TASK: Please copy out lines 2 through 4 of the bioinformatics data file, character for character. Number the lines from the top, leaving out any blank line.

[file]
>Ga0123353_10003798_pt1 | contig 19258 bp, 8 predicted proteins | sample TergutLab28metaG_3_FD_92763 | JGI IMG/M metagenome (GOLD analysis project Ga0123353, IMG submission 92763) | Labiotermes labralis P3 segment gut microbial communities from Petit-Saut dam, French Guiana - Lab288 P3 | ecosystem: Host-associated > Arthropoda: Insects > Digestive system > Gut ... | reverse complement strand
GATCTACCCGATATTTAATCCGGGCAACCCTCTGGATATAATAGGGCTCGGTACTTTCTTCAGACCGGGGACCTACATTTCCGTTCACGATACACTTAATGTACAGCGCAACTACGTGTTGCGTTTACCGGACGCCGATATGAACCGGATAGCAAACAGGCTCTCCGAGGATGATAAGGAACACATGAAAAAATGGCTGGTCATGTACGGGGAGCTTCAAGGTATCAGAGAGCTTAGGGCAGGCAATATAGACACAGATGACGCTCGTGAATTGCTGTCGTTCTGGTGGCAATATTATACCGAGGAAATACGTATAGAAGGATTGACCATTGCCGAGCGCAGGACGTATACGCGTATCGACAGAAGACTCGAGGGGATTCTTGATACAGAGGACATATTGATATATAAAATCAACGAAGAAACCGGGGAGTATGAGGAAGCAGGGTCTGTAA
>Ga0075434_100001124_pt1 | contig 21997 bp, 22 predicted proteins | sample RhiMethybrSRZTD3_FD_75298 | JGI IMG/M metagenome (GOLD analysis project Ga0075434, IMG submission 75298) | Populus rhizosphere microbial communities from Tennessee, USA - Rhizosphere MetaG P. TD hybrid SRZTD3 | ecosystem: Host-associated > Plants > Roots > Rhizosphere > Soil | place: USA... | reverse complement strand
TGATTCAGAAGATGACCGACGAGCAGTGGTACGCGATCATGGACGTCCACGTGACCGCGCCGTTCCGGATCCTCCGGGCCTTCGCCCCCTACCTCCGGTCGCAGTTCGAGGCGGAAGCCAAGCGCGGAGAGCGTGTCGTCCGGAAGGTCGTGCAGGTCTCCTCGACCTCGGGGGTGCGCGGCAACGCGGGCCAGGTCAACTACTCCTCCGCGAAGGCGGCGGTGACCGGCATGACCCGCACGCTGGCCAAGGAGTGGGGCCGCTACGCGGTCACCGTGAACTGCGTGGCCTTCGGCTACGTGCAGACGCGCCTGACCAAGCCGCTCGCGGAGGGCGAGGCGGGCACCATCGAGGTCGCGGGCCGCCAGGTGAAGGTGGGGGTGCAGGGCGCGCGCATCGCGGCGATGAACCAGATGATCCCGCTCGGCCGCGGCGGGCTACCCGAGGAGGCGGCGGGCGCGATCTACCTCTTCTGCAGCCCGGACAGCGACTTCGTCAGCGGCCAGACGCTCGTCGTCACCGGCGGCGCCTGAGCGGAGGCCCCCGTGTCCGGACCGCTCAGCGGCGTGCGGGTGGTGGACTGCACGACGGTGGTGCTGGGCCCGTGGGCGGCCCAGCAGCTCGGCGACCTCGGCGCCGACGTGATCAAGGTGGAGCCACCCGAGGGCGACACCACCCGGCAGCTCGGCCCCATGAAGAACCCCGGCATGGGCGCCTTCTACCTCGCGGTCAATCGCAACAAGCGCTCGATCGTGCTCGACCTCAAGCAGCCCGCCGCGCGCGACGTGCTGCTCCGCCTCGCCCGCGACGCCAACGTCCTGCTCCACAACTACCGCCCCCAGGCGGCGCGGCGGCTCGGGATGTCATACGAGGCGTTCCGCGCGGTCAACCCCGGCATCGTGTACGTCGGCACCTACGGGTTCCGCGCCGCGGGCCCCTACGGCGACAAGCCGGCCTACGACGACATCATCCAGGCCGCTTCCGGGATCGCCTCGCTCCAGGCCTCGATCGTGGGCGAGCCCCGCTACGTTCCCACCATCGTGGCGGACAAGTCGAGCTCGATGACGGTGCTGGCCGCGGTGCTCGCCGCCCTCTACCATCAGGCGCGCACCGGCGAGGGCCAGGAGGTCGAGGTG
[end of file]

GATCTACCCGATATTTAATCCGGGCAACCCTCTGGATATAATAGGGCTCGGTACTTTCTTCAGACCGGGGACCTACATTTCCGTTCACGATACACTTAATGTACAGCGCAACTACGTGTTGCGTTTACCGGACGCCGATATGAACCGGATAGCAAACAGGCTCTCCGAGGATGATAAGGAACACATGAAAAAATGGCTGGTCATGTACGGGGAGCTTCAAGGTATCAGAGAGCTTAGGGCAGGCAATATAGACACAGATGACGCTCGTGAATTGCTGTCGTTCTGGTGGCAATATTATACCGAGGAAATACGTATAGAAGGATTGACCATTGCCGAGCGCAGGACGTATACGCGTATCGACAGAAGACTCGAGGGGATTCTTGATACAGAGGACATATTGATATATAAAATCAACGAAGAAACCGGGGAGTATGAGGAAGCAGGGTCTGTAA
>Ga0075434_100001124_pt1 | contig 21997 bp, 22 predicted proteins | sample RhiMethybrSRZTD3_FD_75298 | JGI IMG/M metagenome (GOLD analysis project Ga0075434, IMG submission 75298) | Populus rhizosphere microbial communities from Tennessee, USA - Rhizosphere MetaG P. TD hybrid SRZTD3 | ecosystem: Host-associated > Plants > Roots > Rhizosphere > Soil | place: USA... | reverse complement strand
TGATTCAGAAGATGACCGACGAGCAGTGGTACGCGATCATGGACGTCCACGTGACCGCGCCGTTCCGGATCCTCCGGGCCTTCGCCCCCTACCTCCGGTCGCAGTTCGAGGCGGAAGCCAAGCGCGGAGAGCGTGTCGTCCGGAAGGTCGTGCAGGTCTCCTCGACCTCGGGGGTGCGCGGCAACGCGGGCCAGGTCAACTACTCCTCCGCGAAGGCGGCGGTGACCGGCATGACCCGCACGCTGGCCAAGGAGTGGGGCCGCTACGCGGTCACCGTGAACTGCGTGGCCTTCGGCTACGTGCAGACGCGCCTGACCAAGCCGCTCGCGGAGGGCGAGGCGGGCACCATCGAGGTCGCGGGCCGCCAGGTGAAGGTGGGGGTGCAGGGCGCGCGCATCGCGGCGATGAACCAGATGATCCCGCTCGGCCGCGGCGGGCTACCCGAGGAGGCGGCGGGCGCGATCTACCTCTTCTGCAGCCCGGACAGCGACTTCGTCAGCGGCCAGACGCTCGTCGTCACCGGCGGCGCCTGAGCGGAGGCCCCCGTGTCCGGACCGCTCAGCGGCGTGCGGGTGGTGGACTGCACGACGGTGGTGCTGGGCCCGTGGGCGGCCCAGCAGCTCGGCGACCTCGGCGCCGACGTGATCAAGGTGGAGCCACCCGAGGGCGACACCACCCGGCAGCTCGGCCCCATGAAGAACCCCGGCATGGGCGCCTTCTACCTCGCGGTCAATCGCAACAAGCGCTCGATCGTGCTCGACCTCAAGCAGCCCGCCGCGCGCGACGTGCTGCTCCGCCTCGCCCGCGACGCCAACGTCCTGCTCCACAACTACCGCCCCCAGGCGGCGCGGCGGCTCGGGATGTCATACGAGGCGTTCCGCGCGGTCAACCCCGGCATCGTGTACGTCGGCACCTACGGGTTCCGCGCCGCGGGCCCCTACGGCGACAAGCCGGCCTACGACGACATCATCCAGGCCGCTTCCGGGATCGCCTCGCTCCAGGCCTCGATCGTGGGCGAGCCCCGCTACGTTCCCACCATCGTGGCGGACAAGTCGAGCTCGATGACGGTGCTGGCCGCGGTGCTCGCCGCCCTCTACCATCAGGCGCGCACCGGCGAGGGCCAGGAGGTCGAGGTG